Published on September 14, 2009 7:40 PM by dbo.
Expansion has been a hot topic in the CFL for around 30 years. From the first suggestions of a team in Atlantic Canada in the early 1980’s to the American expansion phase in the 1990’s to the Ottawa Renegades and expansion efforts this decade, the CFL has expanded enthusiastically when presented the opportunity though perhaps not always wisely for the long-term. Still, expansion suggestions are the the most frequent comments and questions placed on fan forums and sites around the Internet. For the most part, the suggestion of a location as prime for expansion is enough for the suggester to believe the CFL should grant a franchise there tomorrow. If only it were that easy.
In commissioner Mark Cohon’s recent Q & A posts on CFL.ca (part II, part III, part IV), 10 out of 40 questions, or one-quarter, were regarding expansion. Opinions on expanding to the US, with Rochester and Portland and Alaska offered as locations, and Canada with Quebec City, Windsor, the Maritimes, Saskatoon, Victoria and Whitehorse(!) mentioned as well.
This is not meant to disparage these questions or the open process commissioner Cohon has adopted to allow direct fan and transparent access to himself. All the questions for the commissioner indicate a strong and passionate fan base for the league. The expansion comments, though, like many others, such as ones that indicate a fan’s dislike for a television commentator or a rule, are opinion based on no more than looking at a map and saying there should be franchises there and there. Again, I am not saying this is bad, just that it is not helpful advice for the league.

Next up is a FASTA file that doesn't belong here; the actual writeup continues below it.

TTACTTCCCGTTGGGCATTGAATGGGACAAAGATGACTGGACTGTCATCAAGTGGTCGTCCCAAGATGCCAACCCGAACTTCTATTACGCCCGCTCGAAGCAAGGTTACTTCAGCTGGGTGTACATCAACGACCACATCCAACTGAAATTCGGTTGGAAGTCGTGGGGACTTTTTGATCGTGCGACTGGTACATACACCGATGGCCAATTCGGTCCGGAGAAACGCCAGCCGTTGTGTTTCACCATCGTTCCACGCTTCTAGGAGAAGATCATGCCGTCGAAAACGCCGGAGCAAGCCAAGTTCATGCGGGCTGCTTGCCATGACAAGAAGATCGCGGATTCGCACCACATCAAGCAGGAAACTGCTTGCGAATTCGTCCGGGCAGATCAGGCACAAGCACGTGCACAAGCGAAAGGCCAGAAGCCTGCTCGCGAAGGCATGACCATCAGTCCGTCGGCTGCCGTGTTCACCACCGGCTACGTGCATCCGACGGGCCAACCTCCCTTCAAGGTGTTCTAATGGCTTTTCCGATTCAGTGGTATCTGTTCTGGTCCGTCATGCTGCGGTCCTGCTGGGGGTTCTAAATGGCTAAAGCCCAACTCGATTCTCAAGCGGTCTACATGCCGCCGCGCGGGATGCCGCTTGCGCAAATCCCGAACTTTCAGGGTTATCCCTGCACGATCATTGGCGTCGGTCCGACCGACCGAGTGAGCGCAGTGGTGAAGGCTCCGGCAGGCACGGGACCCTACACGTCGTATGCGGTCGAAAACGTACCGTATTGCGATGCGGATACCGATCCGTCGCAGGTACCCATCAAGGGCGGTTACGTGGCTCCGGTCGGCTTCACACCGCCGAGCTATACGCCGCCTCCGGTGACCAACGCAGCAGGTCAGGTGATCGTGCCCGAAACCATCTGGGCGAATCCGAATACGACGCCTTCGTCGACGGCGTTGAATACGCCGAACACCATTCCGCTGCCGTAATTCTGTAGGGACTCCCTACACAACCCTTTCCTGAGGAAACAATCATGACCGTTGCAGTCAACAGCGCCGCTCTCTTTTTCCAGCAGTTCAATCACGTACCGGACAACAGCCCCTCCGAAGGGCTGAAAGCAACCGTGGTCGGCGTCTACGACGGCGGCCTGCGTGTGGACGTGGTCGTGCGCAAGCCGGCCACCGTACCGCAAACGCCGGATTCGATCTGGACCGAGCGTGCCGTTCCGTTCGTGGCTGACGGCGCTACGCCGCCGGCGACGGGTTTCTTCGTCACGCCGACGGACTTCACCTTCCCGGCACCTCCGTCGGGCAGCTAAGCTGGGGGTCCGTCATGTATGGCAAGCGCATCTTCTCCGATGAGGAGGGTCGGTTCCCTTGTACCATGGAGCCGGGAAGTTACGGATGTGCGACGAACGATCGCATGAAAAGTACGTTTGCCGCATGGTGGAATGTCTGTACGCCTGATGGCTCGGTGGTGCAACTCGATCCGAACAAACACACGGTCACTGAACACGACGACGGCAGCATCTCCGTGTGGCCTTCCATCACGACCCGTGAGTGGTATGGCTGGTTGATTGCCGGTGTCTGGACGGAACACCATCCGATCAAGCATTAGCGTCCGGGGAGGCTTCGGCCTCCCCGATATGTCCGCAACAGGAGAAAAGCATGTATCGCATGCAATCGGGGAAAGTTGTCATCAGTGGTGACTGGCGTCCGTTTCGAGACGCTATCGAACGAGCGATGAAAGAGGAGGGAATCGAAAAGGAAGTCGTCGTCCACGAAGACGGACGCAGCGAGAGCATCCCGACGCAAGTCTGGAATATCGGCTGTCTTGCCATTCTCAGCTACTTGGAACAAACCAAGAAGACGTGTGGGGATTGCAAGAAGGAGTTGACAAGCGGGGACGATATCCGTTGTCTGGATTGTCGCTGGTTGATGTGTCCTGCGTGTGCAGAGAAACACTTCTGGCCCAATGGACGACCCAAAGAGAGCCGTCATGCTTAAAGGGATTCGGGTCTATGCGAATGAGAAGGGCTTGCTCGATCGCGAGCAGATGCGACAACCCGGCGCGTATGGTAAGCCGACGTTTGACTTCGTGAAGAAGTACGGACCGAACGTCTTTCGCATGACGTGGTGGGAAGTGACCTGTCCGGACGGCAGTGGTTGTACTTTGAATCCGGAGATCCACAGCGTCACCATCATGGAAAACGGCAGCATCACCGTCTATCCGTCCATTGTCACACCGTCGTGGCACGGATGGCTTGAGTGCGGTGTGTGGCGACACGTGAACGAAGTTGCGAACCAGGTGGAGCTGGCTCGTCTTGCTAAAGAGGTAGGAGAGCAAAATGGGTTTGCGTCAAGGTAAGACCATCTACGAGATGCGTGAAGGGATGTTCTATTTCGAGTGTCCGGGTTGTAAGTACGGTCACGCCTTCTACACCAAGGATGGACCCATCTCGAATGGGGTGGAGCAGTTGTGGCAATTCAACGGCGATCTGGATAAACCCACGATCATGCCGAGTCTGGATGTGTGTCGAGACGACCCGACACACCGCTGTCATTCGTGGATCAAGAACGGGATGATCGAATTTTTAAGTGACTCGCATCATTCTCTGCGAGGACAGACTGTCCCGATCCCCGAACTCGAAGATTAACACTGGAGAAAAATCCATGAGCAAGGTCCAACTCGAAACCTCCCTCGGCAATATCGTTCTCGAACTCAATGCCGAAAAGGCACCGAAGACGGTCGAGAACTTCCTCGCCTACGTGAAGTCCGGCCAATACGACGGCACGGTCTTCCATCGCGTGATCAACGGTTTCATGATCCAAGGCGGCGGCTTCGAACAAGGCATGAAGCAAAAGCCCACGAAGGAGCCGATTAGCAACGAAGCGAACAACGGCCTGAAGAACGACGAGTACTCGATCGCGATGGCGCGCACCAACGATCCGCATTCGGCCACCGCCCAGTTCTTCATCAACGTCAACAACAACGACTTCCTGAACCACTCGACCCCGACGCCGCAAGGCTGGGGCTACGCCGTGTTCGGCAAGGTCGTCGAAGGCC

For the health of the league as a whole, the league must approach expansion cautiously and judiciously. While expansion appears to be easy money for the league, new expansion fees and growing its audience, there are other factors. Expansion cuts the league disbursements to each club — first from one-eighth to one-ninth, then one-tenth and one-twelfth. If the league does not increase revenues with each expansion, clubs will get less from the league office, potentially placing stress on the clubs which are not on strong financial footing. Since much of the league revenue comes from the television contract, it is appropriate to expand just before the contract is renewed to put the league in the best position during negotiations.
In addition to effects on revenue, expansion increases travel costs and competition for player talent. While it seems simple to put teams in Victoria, Saskatoon, and Windsor if they want teams (not saying they meet the qualifications), you end up in an NHL situation where they have 30 franchises and want to expand with another franchise in southern Ontario for the $400 million plus fee, but don’t want to contract or relocate any of the existing struggling franchises. The CFL needs to control its growth so it does not outgrow the availability of quality Canadian players. Quick expansion from eight to twelve teams would do just that. Though the issue of Canadian talent can be addressed in collective bargaining negotiations with the CFLPA, reducing the number of Canadians per roster as the league grows does nothing to increase and improve opportunities for Canadian players.
Commissioner Cohon defines the basic expansion requirements explicitly in the eighth question of his first Q & A post.
Our Board of Governors will consider expansion interest from cities with two things: serious prospective owners, with a strong, long-term commitment to our league and deep financial resources, and an appropriate stadium to play in.